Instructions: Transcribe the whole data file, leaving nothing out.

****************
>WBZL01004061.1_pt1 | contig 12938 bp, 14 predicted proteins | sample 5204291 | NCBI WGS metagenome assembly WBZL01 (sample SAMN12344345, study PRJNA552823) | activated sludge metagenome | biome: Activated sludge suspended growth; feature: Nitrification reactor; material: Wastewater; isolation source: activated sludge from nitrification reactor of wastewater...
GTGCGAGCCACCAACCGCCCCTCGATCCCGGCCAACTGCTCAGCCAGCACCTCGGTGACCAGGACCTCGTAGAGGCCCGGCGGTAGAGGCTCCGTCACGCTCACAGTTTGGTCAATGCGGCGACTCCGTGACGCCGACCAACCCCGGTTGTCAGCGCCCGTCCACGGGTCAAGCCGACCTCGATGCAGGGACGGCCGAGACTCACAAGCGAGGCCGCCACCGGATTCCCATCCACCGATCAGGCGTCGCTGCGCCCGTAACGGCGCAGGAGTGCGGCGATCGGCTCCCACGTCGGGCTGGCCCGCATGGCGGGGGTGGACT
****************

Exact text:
>WBZL01004061.1_pt1 | contig 12938 bp, 14 predicted proteins | sample 5204291 | NCBI WGS metagenome assembly WBZL01 (sample SAMN12344345, study PRJNA552823) | activated sludge metagenome | biome: Activated sludge suspended growth; feature: Nitrification reactor; material: Wastewater; isolation source: activated sludge from nitrification reactor of wastewater...
GTGCGAGCCACCAACCGCCCCTCGATCCCGGCCAACTGCTCAGCCAGCACCTCGGTGACCAGGACCTCGTAGAGGCCCGGCGGTAGAGGCTCCGTCACGCTCACAGTTTGGTCAATGCGGCGACTCCGTGACGCCGACCAACCCCGGTTGTCAGCGCCCGTCCACGGGTCAAGCCGACCTCGATGCAGGGACGGCCGAGACTCACAAGCGAGGCCGCCACCGGATTCCCATCCACCGATCAGGCGTCGCTGCGCCCGTAACGGCGCAGGAGTGCGGCGATCGGCTCCCACGTCGGGCTGGCCCGCATGGCGGGGGTGGACT